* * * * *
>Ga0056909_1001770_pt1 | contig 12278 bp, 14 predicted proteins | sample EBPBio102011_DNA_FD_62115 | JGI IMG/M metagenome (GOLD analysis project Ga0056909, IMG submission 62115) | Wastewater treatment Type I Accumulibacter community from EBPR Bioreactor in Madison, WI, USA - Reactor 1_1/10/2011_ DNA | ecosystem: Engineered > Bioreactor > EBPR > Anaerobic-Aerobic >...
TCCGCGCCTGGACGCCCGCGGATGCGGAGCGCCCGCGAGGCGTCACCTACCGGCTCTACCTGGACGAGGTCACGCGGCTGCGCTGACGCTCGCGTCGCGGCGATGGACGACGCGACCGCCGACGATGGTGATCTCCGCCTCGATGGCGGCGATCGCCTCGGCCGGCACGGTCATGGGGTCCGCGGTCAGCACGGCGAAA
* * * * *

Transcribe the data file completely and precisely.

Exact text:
>Ga0056909_1001770_pt1 | contig 12278 bp, 14 predicted proteins | sample EBPBio102011_DNA_FD_62115 | JGI IMG/M metagenome (GOLD analysis project Ga0056909, IMG submission 62115) | Wastewater treatment Type I Accumulibacter community from EBPR Bioreactor in Madison, WI, USA - Reactor 1_1/10/2011_ DNA | ecosystem: Engineered > Bioreactor > EBPR > Anaerobic-Aerobic >...
TCCGCGCCTGGACGCCCGCGGATGCGGAGCGCCCGCGAGGCGTCACCTACCGGCTCTACCTGGACGAGGTCACGCGGCTGCGCTGACGCTCGCGTCGCGGCGATGGACGACGCGACCGCCGACGATGGTGATCTCCGCCTCGATGGCGGCGATCGCCTCGGCCGGCACGGTCATGGGGTCCGCGGTCAGCACGGCGAAA